BBC World News presenter Zeinab Badawi chairs a previous Intelligence Squared Debate
This September, BBC World News will be televising an Intelligence Squared Debate proposing that ‘the private lives of public figures deserve more protection from the press’ – and speaking for the motion will be former FIA president Max Mosley, who has brought a case against the UK’s privacy laws in the European Court of Human Rights.
In 2008, former president of motorsport’s FIA Max Mosley won a legal action against the News of the World newspaper over claims he took part in an orgy that had Nazi overtones. The court found no evidence of a Nazi theme and ruled that his privacy had been breached. He was awarded £60,000 in damages.
Max Mosley states his case:
Do we need more protection from the press? The UK already has quite a good privacy law. It requires the individual’s right to privacy to be balanced against the public’s right to information. When these rights conflict, a judge applies an ‘intense focus’ to the particular case and decides which right should prevail. Entirely fair and reasonable, you might think.
The problem is that the tabloid papers have a way of circumventing this law. When one of them decides on an illegal breach of privacy, it uses subterfuge, including ‘spoof’ first editions, to prevent the subject finding out until it’s too late. The tabloids know that once the story is published, no judge can remove it from the public mind (or the internet). They also know their victim won’t sue because the resulting publicity would make the breach of privacy even worse. So they can break the law with impunity, and they do.
Tabloid newspapers should be compelled to give their victims an opportunity to seek the protection of a judge before publishing information they know a reasonable person would wish to keep private. Then privacy would be preserved unless the newspaper could satisfy a judge that publication was in the public interest.
Mosley is now pursuing his case across Europe and wants to force the UK parliament to introduce privacy legislation that will set out journalists’ responsibilities. On 7 September he joins an Intelligence Squared Debate on BBC World News to argue that ‘the private lives of public figures deserve more protection from the press’.
Entitled Sex, Bugs and Video Tapes, the debate at London’s Cadogan Hall will be chaired by BBC World News presenter Zeinab Badawi. Speaking against the motion will be investigative journalist and author Tom Bower – who has published books on Robert Maxwell, Richard Branson, Mohamed Fayed and Conrad and Lady Black – and defence lawyer and former UK Director of Public Prosecutions Ken Macdonald QC.
A flawed principle?
Here, Jeremy O’Grady, co-founder of Intelligence Squared, introduces the debate:
Publish and be damned.
That celebrated phrase of the Duke of Wellington has effectively become the code by which the British press operates. And for many journalists, it amounts to a hallowed principle of press freedom. It’s up to a public figure to sue, they say, if he thinks his reputation has been unfairly tarnished.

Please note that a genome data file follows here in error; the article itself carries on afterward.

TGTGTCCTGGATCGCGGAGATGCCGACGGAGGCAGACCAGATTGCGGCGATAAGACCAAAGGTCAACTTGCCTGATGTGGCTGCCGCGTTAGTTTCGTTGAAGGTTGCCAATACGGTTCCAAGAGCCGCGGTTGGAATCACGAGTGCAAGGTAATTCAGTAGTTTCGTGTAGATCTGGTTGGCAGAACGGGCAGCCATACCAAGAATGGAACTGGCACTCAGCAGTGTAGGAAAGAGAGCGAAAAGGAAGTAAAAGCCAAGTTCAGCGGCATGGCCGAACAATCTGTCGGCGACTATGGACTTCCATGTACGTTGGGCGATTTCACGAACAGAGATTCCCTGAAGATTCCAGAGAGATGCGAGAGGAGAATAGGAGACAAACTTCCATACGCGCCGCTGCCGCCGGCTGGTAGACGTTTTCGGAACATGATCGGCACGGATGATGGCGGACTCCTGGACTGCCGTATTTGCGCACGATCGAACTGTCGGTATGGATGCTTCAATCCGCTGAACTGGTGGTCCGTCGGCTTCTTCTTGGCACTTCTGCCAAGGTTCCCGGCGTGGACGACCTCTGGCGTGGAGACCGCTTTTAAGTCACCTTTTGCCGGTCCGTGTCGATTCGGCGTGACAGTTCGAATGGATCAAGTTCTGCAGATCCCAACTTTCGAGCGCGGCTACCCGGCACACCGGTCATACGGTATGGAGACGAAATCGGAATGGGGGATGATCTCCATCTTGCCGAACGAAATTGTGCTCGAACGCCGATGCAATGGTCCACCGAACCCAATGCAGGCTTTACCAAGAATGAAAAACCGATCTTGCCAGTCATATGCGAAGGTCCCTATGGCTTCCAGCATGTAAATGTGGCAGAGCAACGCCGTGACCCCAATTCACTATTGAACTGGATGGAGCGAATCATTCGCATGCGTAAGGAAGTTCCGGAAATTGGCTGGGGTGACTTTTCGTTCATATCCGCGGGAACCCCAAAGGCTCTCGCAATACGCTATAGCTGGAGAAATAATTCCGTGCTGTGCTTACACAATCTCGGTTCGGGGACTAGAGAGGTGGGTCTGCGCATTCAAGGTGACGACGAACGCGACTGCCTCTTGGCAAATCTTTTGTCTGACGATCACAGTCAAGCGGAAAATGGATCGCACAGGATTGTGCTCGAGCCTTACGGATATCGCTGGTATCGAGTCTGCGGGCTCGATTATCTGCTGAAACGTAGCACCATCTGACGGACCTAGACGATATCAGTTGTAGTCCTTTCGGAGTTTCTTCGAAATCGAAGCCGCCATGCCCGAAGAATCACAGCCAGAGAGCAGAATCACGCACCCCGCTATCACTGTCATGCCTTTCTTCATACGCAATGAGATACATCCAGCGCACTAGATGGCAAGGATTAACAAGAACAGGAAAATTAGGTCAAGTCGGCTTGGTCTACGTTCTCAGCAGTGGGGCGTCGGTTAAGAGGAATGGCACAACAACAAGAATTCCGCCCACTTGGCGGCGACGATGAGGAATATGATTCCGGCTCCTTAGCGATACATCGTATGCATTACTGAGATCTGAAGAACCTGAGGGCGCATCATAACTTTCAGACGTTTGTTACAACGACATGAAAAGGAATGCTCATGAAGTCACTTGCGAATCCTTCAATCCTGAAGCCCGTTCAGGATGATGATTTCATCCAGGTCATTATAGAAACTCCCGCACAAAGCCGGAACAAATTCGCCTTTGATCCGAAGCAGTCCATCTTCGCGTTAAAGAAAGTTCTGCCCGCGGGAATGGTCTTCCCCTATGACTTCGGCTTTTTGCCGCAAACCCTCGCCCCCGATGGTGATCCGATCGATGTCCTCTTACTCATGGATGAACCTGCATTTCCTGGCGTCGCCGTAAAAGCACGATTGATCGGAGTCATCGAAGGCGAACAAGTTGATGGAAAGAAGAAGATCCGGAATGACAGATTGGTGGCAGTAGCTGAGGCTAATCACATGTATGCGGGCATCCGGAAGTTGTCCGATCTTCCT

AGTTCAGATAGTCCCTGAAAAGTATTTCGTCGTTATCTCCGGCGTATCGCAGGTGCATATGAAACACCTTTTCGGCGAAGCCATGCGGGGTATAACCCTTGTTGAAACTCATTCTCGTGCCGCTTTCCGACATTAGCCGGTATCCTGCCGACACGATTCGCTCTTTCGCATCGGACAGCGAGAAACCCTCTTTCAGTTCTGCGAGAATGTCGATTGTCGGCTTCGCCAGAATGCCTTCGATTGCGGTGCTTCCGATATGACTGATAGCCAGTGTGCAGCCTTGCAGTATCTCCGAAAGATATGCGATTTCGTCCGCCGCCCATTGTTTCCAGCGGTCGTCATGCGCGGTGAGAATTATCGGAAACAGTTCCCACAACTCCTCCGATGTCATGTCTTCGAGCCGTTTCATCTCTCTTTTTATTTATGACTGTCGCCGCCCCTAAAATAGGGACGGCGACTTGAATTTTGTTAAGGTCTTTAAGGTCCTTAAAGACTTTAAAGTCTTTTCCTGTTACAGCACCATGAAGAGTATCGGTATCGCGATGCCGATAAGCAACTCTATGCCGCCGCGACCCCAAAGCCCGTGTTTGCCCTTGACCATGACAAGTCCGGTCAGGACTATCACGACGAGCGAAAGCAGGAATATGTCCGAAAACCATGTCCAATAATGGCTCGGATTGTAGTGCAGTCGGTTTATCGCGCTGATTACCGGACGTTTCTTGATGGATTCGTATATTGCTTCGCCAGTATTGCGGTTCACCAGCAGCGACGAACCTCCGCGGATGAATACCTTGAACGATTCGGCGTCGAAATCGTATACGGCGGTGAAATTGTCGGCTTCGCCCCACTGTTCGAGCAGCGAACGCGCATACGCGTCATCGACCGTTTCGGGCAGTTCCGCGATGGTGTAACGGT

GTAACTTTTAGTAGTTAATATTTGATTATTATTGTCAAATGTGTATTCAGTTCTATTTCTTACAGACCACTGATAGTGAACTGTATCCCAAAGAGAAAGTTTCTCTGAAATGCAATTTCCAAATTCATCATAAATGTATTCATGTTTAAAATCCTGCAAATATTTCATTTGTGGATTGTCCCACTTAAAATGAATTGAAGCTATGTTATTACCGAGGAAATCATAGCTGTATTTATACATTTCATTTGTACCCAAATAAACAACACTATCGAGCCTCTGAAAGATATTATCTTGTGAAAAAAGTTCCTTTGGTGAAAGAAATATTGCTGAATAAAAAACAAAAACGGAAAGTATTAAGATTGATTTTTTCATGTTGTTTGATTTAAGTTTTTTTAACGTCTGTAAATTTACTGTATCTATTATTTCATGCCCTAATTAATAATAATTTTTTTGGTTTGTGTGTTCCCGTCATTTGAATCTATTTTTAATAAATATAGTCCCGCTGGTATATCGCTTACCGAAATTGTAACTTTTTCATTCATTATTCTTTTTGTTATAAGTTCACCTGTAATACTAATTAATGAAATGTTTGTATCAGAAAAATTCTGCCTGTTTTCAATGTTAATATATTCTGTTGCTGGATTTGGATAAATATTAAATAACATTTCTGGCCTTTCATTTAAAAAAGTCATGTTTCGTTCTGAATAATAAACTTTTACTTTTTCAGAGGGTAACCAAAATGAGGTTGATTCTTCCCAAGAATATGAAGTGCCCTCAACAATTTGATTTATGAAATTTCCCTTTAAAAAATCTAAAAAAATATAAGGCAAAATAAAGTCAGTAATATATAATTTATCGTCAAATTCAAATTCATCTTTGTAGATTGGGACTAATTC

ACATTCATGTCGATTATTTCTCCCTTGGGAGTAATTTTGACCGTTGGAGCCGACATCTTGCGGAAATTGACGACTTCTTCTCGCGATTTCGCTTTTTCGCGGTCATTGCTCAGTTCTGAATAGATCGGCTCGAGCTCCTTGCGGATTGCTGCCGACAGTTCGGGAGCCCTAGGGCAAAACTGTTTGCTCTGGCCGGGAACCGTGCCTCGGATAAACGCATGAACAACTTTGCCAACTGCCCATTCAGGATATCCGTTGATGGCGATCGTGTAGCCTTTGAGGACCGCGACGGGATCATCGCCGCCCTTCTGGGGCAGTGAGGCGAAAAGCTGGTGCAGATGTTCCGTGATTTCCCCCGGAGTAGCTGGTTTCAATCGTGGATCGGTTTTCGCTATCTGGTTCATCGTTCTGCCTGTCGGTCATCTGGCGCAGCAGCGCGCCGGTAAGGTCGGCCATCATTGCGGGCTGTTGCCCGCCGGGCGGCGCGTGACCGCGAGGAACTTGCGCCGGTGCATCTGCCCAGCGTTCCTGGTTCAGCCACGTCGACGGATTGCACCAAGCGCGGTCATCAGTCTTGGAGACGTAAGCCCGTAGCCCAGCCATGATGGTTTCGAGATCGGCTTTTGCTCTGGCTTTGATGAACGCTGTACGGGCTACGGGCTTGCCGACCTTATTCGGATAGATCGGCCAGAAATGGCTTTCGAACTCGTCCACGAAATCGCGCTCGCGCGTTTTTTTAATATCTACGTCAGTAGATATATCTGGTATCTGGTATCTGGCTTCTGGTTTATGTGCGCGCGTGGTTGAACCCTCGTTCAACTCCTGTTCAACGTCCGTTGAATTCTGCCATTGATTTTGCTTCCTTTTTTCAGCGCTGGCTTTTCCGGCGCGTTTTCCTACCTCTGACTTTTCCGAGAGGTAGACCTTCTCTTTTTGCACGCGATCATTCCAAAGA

However, for those on the receiving end – people like former Formula 1 boss Max Mosley, whose sadomasochistic encounter with prostitutes was broadcast across the web by the News of the World, or the parents of the abducted girl Madeleine McCann, whose private lives were dissected by the tabloids – that principle is fundamentally flawed.
Mosley successfully sued Rupert Murdoch’s tabloid for claiming his sex romp had had a Nazi theme, but he insists the £60,000 he was awarded does not begin to make up for the damage done by the exposure. It wasn’t just the inaccuracy of what was said, it was the very fact of making public the details of his private life.
If someone takes away your dignity, as he puts it, you will never replace it.
Co-founder of Intelligence Squared Jeremy O'Grady
Or in Othello’s words: He that filches from me my good name/Robs me of that which not enriches him/And makes me poor indeed.
Mosley is now seeking a ruling from the European Court of Human Rights in Strasbourg which would force newspaper editors to consult a person before publishing something he or she might reasonably wish to stay private. In this way, a public figure could go to court and get a gagging order before publication irreversibly damaged his good name.
Balance of power
But wouldn’t this just become a device for the rich and powerful to cover their tracks, a battering ram, in the words of Index on Censorship’s John Kampfner, against good and legitimate journalism?
Is it really possible to define a point at which the private lives of public figures cease to be a fair subject for public discussion? Or has the balance of power tilted so much in favour of the press that it has become impossible for public figures to have any sort of private life whatsoever? These are some of the big questions for this Intelligence Squared debate.
Sex, Bugs and Video Tapes: The Private Lives of Public Figures Deserve More Protection From the Press will take place on Tuesday, 7 September, 2010 at Cadogan Hall in London and will be broadcast on BBC World News on 18 September at 09:10, repeated at 21:10, and 19 September at 02:10 and 15:10 (these times are subject to change)